“Scramble” is a word that conveys something more than a sense of urgency. It suggests a disorganized, frantic, confused, even undignified effort to do something or get somewhere. There is a lot of scrambling going on in the Province, right now.
The Premier and his Finance Minister are scrambling to put together a Budget; private enterprise is back in vogue as they contemplate selling off public services; the crown jewels can’t be far behind.
Carol Furlong is scrambling having recognized, too late, the government has public employees in the crosshairs.
CUPE President, Wayne Lucas, says “there will be war”; it’s a safe bet he’s scrambling; some call it leading from behind.
Business groups are scrambling. They want to steer Premier Davis away from tax increases. Seems they have been thrown off the party bus. The Chair of the Board of Trade outlined her prescription for improved stewardship, in The Telegram, on Saturday. She doesn’t as much as offer a “tut tut” for reckless behavior and not much in the way of ideas, either.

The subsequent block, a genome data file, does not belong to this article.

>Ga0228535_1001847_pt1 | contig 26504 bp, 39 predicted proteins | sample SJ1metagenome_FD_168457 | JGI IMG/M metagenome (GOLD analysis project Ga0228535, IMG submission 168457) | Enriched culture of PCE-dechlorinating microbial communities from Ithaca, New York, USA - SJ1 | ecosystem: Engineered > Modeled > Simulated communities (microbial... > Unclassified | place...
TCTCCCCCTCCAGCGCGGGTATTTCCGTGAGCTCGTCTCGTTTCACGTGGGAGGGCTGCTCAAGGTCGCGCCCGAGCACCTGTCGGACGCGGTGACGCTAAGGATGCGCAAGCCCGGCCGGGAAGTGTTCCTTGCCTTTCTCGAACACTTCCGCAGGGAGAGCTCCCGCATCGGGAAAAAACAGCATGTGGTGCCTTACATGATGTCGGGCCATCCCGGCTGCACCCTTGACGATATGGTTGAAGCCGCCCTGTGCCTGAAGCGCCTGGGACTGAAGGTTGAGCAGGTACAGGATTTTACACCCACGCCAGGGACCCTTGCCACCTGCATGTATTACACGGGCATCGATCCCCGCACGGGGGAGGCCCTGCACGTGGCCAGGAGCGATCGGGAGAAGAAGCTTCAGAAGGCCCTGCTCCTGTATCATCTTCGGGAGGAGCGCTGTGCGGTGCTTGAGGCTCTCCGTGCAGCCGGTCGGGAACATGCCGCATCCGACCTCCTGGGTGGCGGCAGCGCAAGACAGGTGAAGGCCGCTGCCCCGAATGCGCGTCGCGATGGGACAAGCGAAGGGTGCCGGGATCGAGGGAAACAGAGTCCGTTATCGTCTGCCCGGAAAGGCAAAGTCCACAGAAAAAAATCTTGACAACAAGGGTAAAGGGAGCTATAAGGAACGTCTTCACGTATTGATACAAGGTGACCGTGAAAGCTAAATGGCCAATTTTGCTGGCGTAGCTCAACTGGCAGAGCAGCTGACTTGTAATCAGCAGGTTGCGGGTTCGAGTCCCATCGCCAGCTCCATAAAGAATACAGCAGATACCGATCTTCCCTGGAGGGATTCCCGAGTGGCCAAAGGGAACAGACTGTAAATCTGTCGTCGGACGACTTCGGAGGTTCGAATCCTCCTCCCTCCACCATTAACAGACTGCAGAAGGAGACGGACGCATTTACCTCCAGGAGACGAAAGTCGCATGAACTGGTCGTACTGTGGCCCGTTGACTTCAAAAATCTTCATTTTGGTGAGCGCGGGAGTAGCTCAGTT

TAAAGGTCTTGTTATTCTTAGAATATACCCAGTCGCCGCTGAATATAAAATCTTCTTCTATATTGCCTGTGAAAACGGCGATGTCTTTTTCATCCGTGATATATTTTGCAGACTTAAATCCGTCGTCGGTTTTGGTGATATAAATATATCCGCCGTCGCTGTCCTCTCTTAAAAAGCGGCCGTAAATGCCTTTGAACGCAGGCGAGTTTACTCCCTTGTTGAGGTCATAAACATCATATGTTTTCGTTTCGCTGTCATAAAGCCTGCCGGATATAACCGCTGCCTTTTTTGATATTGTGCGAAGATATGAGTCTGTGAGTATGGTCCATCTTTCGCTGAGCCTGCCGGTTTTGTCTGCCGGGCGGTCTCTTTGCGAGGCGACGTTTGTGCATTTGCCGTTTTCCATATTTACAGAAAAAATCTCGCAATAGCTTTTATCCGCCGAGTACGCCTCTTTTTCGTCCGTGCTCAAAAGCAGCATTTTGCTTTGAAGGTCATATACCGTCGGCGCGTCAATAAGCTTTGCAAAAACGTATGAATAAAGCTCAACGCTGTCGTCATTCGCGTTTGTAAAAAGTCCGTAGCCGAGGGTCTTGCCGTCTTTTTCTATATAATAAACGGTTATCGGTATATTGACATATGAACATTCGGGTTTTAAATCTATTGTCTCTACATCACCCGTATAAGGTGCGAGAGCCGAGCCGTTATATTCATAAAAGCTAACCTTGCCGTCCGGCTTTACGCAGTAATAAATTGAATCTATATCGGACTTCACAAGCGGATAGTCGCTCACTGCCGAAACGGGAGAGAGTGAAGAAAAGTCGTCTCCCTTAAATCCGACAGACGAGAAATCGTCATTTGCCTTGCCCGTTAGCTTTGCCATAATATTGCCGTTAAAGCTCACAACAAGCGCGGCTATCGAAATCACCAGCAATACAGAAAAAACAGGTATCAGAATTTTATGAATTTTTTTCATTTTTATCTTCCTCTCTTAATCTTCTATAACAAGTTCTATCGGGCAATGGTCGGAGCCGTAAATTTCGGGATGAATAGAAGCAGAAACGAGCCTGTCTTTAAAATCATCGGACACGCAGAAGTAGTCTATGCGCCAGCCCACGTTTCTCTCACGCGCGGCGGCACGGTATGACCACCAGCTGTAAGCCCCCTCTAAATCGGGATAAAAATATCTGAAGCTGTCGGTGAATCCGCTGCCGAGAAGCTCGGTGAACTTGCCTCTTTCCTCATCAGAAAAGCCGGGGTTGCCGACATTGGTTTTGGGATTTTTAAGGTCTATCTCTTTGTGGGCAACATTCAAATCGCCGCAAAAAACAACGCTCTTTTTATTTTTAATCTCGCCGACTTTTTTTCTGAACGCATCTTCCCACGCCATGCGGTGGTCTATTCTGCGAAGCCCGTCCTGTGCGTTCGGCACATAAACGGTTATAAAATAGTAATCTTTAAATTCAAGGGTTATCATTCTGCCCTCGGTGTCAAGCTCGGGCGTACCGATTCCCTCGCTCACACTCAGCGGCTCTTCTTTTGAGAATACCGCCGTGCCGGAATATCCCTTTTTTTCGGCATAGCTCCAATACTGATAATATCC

NL Hydro is scrambling…. to keep the lights on; even though power demand is average for the time of year.
Nalcor is scrambling to keep a lid on the fallout as the construction schedule slips at Muskrat Falls.
Astaldi is scrambling having discovered frostbite, from a Labrador winter, is just as numbing as project logistics in Ed Martin’s office.
There is no scrambling by the Government’s Oversight Committee. They have succumbed to hibernation; the inoculation is so overwhelming they missed Groundhog Day. The latest meeting, for which minutes are posted, is Dec. 5, 2014, and its last quarterly report was for the period ending Sept. 31, 2014.
And there’s no scrambling inside the Office of the Independent Engineer (IE).